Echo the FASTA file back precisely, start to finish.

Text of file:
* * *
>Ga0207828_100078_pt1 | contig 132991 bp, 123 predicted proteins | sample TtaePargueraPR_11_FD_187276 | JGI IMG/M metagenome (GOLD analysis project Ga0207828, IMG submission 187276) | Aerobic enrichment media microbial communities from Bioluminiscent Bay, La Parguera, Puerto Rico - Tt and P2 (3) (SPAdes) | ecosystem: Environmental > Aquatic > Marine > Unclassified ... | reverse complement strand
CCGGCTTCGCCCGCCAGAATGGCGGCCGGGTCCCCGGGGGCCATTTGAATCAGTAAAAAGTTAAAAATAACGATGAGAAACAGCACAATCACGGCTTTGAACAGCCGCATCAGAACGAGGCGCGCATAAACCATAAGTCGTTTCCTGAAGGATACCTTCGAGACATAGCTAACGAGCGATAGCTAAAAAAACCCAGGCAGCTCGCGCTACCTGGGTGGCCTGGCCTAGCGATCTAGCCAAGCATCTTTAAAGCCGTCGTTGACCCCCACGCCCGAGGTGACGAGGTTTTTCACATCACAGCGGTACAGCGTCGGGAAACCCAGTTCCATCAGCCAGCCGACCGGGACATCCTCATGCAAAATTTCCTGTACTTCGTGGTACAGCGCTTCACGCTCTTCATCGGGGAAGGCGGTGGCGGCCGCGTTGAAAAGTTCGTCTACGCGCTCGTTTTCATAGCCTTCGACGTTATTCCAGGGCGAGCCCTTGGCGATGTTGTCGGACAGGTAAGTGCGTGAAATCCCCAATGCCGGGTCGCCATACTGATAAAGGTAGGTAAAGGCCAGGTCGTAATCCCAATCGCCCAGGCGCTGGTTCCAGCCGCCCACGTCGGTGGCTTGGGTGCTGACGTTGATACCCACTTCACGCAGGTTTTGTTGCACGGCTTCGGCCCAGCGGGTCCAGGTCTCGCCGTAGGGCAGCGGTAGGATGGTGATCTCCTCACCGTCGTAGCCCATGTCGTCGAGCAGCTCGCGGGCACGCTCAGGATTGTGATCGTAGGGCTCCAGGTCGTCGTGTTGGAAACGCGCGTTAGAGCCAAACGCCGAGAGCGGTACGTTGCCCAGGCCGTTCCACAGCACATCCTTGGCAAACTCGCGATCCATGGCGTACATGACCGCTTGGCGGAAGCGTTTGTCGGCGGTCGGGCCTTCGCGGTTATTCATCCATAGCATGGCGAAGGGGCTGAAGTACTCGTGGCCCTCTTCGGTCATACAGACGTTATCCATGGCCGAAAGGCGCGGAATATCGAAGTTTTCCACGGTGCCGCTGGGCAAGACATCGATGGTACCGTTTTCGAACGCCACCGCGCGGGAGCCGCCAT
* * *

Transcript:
>Ga0207828_100078_pt1 | contig 132991 bp, 123 predicted proteins | sample TtaePargueraPR_11_FD_187276 | JGI IMG/M metagenome (GOLD analysis project Ga0207828, IMG submission 187276) | Aerobic enrichment media microbial communities from Bioluminiscent Bay, La Parguera, Puerto Rico - Tt and P2 (3) (SPAdes) | ecosystem: Environmental > Aquatic > Marine > Unclassified ... | reverse complement strand
CCGGCTTCGCCCGCCAGAATGGCGGCCGGGTCCCCGGGGGCCATTTGAATCAGTAAAAAGTTAAAAATAACGATGAGAAACAGCACAATCACGGCTTTGAACAGCCGCATCAGAACGAGGCGCGCATAAACCATAAGTCGTTTCCTGAAGGATACCTTCGAGACATAGCTAACGAGCGATAGCTAAAAAAACCCAGGCAGCTCGCGCTACCTGGGTGGCCTGGCCTAGCGATCTAGCCAAGCATCTTTAAAGCCGTCGTTGACCCCCACGCCCGAGGTGACGAGGTTTTTCACATCACAGCGGTACAGCGTCGGGAAACCCAGTTCCATCAGCCAGCCGACCGGGACATCCTCATGCAAAATTTCCTGTACTTCGTGGTACAGCGCTTCACGCTCTTCATCGGGGAAGGCGGTGGCGGCCGCGTTGAAAAGTTCGTCTACGCGCTCGTTTTCATAGCCTTCGACGTTATTCCAGGGCGAGCCCTTGGCGATGTTGTCGGACAGGTAAGTGCGTGAAATCCCCAATGCCGGGTCGCCATACTGATAAAGGTAGGTAAAGGCCAGGTCGTAATCCCAATCGCCCAGGCGCTGGTTCCAGCCGCCCACGTCGGTGGCTTGGGTGCTGACGTTGATACCCACTTCACGCAGGTTTTGTTGCACGGCTTCGGCCCAGCGGGTCCAGGTCTCGCCGTAGGGCAGCGGTAGGATGGTGATCTCCTCACCGTCGTAGCCCATGTCGTCGAGCAGCTCGCGGGCACGCTCAGGATTGTGATCGTAGGGCTCCAGGTCGTCGTGTTGGAAACGCGCGTTAGAGCCAAACGCCGAGAGCGGTACGTTGCCCAGGCCGTTCCACAGCACATCCTTGGCAAACTCGCGATCCATGGCGTACATGACCGCTTGGCGGAAGCGTTTGTCGGCGGTCGGGCCTTCGCGGTTATTCATCCATAGCATGGCGAAGGGGCTGAAGTACTCGTGGCCCTCTTCGGTCATACAGACGTTATCCATGGCCGAAAGGCGCGGAATATCGAAGTTTTCCACGGTGCCGCTGGGCAAGACATCGATGGTACCGTTTTCGAACGCCACCGCGCGGGAGCCGCCAT